According to Boeing’s data, the deferred balance for the Dreamliner program topped at $28.65B in Q1 2016 and our data shows that this happened at the 393rd delivery. On average, for the first 393 deliveries each delivery was roughly $73 million less profitable than the average assumed profit for the accounting block.
In the second quarter of 2016, Boeing removed 2 test aircraft from the accounting block and reclassified them as R&D costs. As a result, the deferred balance dropped by roughly $1B. In an e-mail exchange with Boeing spokesman Doug Alder, I understood that the removal of the test aircraft from the accounting block led to the underlying assumed average profit per airframe to go up slightly.
The removal of the test aircraft, which are considered unsuitable for placement with customers, is a welcome de-risk. However, in order to get an accurate view of actual progress in zeroing out the deferred costs, which is the obvious target for Boeing here, it is needed to correct for the removal of the test aircraft from the accounting quantity.
By doing so, we obtain the following graph:
Figure 1: Accumulated deferred costs per quarter (Source: AeroAnalysis)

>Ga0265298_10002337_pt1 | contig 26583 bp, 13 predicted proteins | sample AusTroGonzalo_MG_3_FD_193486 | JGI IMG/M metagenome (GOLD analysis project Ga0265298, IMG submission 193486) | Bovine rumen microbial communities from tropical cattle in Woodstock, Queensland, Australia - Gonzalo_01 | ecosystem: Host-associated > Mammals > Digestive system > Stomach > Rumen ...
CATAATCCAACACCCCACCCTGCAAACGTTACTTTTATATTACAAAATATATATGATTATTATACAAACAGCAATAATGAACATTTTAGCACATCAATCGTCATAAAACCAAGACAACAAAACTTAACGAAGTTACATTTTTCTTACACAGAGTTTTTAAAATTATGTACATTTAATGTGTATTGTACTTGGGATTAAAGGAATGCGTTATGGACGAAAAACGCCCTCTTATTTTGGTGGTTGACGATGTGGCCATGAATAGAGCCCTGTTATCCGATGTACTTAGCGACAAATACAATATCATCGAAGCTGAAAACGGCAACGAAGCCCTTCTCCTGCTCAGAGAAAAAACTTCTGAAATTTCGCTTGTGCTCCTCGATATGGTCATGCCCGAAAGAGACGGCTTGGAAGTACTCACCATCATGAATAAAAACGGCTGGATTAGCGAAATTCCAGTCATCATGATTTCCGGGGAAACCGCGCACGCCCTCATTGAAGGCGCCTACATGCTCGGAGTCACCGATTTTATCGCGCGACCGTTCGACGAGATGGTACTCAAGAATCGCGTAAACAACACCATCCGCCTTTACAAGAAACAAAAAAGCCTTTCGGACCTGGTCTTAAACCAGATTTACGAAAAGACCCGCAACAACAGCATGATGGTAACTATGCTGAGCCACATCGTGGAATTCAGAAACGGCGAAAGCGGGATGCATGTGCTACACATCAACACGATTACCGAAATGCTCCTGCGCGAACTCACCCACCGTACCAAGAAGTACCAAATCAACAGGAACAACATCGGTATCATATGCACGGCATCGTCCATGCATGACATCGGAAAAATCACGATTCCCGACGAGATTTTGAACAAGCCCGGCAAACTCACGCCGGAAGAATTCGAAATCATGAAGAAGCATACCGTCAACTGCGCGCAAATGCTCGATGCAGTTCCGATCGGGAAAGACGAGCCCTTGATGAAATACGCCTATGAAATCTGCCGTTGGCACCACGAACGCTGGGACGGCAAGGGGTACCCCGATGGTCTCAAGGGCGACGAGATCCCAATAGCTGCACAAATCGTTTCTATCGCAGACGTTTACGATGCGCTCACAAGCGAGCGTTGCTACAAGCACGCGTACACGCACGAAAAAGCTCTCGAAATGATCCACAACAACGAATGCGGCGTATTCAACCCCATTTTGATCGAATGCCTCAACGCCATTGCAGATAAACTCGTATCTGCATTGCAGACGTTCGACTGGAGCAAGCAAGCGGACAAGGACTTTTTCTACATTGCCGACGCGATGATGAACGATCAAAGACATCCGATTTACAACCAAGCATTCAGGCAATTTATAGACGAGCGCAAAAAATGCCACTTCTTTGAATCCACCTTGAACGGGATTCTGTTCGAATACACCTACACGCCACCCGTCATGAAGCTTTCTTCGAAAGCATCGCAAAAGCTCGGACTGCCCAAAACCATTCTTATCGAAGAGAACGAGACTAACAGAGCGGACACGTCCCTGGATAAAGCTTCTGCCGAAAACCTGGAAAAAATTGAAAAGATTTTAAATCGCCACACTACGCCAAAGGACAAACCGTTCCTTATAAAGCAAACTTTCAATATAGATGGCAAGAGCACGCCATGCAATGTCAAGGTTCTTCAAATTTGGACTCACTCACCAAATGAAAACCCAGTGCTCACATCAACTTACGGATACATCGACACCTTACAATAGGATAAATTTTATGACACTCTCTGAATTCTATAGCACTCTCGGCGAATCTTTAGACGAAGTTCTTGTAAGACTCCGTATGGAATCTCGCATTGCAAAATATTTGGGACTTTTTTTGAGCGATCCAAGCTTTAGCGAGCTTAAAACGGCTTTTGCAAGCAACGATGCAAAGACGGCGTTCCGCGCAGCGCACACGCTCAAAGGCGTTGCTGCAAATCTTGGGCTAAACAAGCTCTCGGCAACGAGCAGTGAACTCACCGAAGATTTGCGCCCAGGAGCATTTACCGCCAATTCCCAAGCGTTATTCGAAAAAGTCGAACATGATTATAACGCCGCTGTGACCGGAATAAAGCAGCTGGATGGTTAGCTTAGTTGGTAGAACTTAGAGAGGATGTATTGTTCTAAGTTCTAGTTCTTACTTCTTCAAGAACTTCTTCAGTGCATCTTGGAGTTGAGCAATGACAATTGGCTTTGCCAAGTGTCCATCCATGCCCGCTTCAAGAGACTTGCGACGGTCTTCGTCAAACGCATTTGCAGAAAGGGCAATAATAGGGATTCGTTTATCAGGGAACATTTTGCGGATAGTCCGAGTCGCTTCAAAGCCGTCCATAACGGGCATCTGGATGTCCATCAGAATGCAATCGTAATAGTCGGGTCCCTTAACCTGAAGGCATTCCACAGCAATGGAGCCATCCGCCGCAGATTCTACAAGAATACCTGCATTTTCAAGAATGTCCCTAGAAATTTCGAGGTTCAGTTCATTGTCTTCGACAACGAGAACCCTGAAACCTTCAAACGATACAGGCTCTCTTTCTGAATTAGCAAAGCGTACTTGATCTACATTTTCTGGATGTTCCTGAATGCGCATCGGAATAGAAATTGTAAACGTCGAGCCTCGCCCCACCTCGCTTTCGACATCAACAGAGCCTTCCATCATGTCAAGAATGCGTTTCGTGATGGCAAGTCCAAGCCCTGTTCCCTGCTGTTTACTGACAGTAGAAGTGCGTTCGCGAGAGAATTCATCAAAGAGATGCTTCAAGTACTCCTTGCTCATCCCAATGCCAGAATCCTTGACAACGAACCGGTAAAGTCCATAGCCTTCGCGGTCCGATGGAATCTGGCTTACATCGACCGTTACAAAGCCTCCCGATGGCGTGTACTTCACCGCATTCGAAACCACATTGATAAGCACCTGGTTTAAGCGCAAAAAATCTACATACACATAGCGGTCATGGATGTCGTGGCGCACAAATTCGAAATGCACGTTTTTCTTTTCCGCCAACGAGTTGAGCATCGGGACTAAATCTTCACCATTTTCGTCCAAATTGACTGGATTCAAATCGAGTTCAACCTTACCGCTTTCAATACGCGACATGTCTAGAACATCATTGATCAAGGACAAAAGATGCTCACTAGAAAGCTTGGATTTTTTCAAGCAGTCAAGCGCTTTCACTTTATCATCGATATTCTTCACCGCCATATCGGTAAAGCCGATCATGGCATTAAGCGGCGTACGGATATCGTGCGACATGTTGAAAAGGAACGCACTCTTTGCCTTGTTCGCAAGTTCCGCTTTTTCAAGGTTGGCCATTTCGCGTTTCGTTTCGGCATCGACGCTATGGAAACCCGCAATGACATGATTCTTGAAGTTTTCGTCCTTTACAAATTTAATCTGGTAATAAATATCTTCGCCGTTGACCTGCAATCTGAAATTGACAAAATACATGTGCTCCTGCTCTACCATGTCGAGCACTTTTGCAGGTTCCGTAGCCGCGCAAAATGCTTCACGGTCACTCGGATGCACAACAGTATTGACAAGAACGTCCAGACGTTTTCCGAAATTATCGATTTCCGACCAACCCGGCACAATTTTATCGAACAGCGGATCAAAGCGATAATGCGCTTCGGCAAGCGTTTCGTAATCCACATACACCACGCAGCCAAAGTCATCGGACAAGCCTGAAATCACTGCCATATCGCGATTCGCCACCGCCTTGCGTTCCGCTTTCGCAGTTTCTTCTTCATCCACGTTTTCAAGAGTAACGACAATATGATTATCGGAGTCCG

Figure 1 shows how the deferred balance has increased over time, but has been flattening over the past few quarters.
Figure 1 already is a pretty good visualization and one can imagine how the trend would continue in the future. What can be seen is that although the deferred balance clearly decreased for the third quarter in a row, the decline was somewhat less steep compared to what you might expect given from the shape of the graph (past performance).
The deferred balance after 532 deliveries is $26.992B or $50.7 million per delivered airframe.
To make things better visible, one could plot the differences in the deferred balance per quarter and divide by the number of deliveries.
Figure 2: Boeing 787 Deferred Balance Decrease Per Delivery (Source: AeroAnalysis).
The full article can be read here.